Sunday, May 01, 2016

Incompatibles: Football and the mission of higher education

The Sunday edition of the local newspaper had plenty of pages dedicated not to the Syrian crisis, nor to climate change, and not even to the latest antics of the Donald.  The pages, with color photographs galore, were about football at the local university!  Thankfully, I did not throw up all over the paper ;)

It is simply bizarre that everybody, from the president--who was his usual masterful self at the comedy improv last night--down to the high school student complains about the cost of higher education and, yet, there are only a few of us who have been railing against the wasteful allocation of precious dollars towards college football (and basketball too.)  About five years ago, in this post, I quoted Katha Politt who phrased it well:
In no other country’s university system, after all, does sports play anything like the central role it does in American academic life. Men do not go to Oxford to play cricket; the Sorbonne does not field a nationally celebrated soccer team. Even in the most sports-mad countries, sports is sports and education is education. That’s a better system.
Which is why it was refreshing to read about a public university in a neighboring state deciding that it did not want to participate in the athletic arms race.  The president of the University of Idaho, which is the state’s land-grant university, writes that some of the alumni and supporters do not agree with his decision because of the impact on the "institution’s “prestige” and “relevance.”  The university president responds to them:
Success on the football field should complement the prestige and relevance of our academic institution. But football affiliation or performance should not define prestige and relevance. The impact of our institution should define us, as measured by the entire experience for our student body, including our athletes; by academic excellence across the university; by sustained research, scholarly activity and creative success; and by deep engagement with communities and partnerships with industry.
Oh my!  Finally, a university president develops a spine to stand up against the brainwashed who believe that colleges and universities exist in order to entertain them!
Why should my university's decision about what conference to play in matter to anybody outside our institution? Because I think our situation has potential implications for dozens of universities that play big-time college football and says a lot about the state of college athletics.
Exactly!  This is 'yuge', as the guy with short fingers and a huge ego says.
We can and will create an outstanding student-athlete and communitywide experience around our program, a vibrant football culture that is a great front porch for Idaho’s leading, national research university, a draw for future students and a continued source of pride for current students. And we can do it in a way that does not constrain the university and does not distract from our core mission.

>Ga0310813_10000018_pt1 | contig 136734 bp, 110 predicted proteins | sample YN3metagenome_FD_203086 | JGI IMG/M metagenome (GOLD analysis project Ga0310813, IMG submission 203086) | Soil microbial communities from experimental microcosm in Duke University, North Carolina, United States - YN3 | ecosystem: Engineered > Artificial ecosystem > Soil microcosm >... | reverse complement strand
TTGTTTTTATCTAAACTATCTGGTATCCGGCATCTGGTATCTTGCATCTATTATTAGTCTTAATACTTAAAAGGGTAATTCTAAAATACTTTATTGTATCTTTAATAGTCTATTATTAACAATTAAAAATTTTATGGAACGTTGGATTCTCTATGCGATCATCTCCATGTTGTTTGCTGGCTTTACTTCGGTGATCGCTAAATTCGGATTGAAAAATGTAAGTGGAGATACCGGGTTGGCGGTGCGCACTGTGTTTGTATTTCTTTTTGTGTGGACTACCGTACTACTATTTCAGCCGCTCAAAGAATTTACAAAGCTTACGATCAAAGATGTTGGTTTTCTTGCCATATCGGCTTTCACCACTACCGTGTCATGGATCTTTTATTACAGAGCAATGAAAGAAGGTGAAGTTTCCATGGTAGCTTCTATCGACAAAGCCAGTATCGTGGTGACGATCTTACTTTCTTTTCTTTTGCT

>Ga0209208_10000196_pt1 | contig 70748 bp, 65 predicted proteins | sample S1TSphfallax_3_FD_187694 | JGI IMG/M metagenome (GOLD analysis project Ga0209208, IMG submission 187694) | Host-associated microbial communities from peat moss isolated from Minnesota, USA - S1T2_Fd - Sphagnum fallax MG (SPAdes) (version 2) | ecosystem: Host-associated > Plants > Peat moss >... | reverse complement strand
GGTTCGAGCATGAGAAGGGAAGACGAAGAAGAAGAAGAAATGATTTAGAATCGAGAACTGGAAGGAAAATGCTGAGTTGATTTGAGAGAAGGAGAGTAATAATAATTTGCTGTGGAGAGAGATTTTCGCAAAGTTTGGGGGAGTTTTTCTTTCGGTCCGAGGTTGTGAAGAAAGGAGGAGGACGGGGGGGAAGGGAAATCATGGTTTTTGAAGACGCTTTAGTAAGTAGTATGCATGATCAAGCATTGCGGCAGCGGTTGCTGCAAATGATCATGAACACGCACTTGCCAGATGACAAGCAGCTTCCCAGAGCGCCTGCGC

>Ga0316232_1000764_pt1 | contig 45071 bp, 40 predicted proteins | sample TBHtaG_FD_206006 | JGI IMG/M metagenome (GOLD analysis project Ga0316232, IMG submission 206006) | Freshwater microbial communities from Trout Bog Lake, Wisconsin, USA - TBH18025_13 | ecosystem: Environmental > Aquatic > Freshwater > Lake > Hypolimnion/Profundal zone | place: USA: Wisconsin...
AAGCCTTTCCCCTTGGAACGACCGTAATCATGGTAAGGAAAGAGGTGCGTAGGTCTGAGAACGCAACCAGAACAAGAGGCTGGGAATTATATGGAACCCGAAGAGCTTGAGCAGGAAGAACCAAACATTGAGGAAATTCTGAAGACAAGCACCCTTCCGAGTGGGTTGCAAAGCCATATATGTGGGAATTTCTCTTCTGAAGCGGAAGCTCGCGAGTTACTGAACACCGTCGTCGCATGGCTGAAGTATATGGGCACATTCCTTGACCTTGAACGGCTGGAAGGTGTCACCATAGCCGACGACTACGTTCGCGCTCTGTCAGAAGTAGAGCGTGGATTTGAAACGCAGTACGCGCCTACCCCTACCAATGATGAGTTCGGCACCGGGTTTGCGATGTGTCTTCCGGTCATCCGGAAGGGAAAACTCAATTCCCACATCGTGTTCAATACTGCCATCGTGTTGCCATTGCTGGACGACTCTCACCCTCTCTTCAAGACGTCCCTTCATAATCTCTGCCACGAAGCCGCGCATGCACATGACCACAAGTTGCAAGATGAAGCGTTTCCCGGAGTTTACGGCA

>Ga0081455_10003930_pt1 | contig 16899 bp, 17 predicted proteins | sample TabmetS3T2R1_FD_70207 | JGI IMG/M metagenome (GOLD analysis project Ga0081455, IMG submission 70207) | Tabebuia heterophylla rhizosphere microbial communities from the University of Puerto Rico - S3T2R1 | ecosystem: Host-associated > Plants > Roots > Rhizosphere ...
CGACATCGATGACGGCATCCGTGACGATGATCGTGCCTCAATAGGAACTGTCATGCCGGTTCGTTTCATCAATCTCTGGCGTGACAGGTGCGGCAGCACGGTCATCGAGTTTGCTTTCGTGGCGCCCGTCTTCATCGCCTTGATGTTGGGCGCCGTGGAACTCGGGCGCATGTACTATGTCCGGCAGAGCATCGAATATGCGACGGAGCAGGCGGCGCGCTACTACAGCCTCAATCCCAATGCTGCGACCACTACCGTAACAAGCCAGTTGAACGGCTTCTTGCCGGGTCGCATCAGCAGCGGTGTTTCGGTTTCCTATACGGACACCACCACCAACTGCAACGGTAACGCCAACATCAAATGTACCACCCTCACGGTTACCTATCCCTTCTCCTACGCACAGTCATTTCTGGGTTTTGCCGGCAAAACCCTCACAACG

"Core mission."  What a quaint idea for a university president to make a decision based on the mission's and higher education's mission!  How do we get other universities and their presidents to understand this simple concept?  More importantly, how do we get the American public to understand what education is about?

Source

6 comments:

Ramesh said...

Have a football team or basketball team by all means, but don't expect anybody to pay for it. Amateur sport is the best thing in the world and colleges must be full of them - not pro sports masquerading as amateur. Remember, the Battle of Waterloo was won on the playing fields of Eton.

By the way, I shall forgive the American who is ignorant of the allure of the Oxford Blue !

Sriram Khé said...

But, of course, the Anglophile quotes all things English! ;)

Yes, even the non-athletic me strongly champions (pun intended!) sports in education for all the wonderful qualities that it builds in the participants. But, yes, as long as it is at the amateur level. If they want to do professional sports, then they should get the hell out of the education context.

Anne in Salem said...

You need to read a different paper. The front page of the S-J was about the outstanding musicians in our local high schools as they prepare for the state competitions. Nary a football player in sight, until the sports page.

Sriram Khé said...

ahem ... just because your paper featured musicians for that one issue does not mean that the problem of athletics ruling over academics does not exist ;)

mahesh said...

Sports quota entrance is thankfully not yet a big scandal in higher education here! Railways and Police have a sports quota entrance for junior officer cadre postings.

Sriram Khé said...

Oh, the sports quota in India is nothing compared with how gazillions are spent on sports here in the US. On this, you folks in India have nothing to complain about ;)

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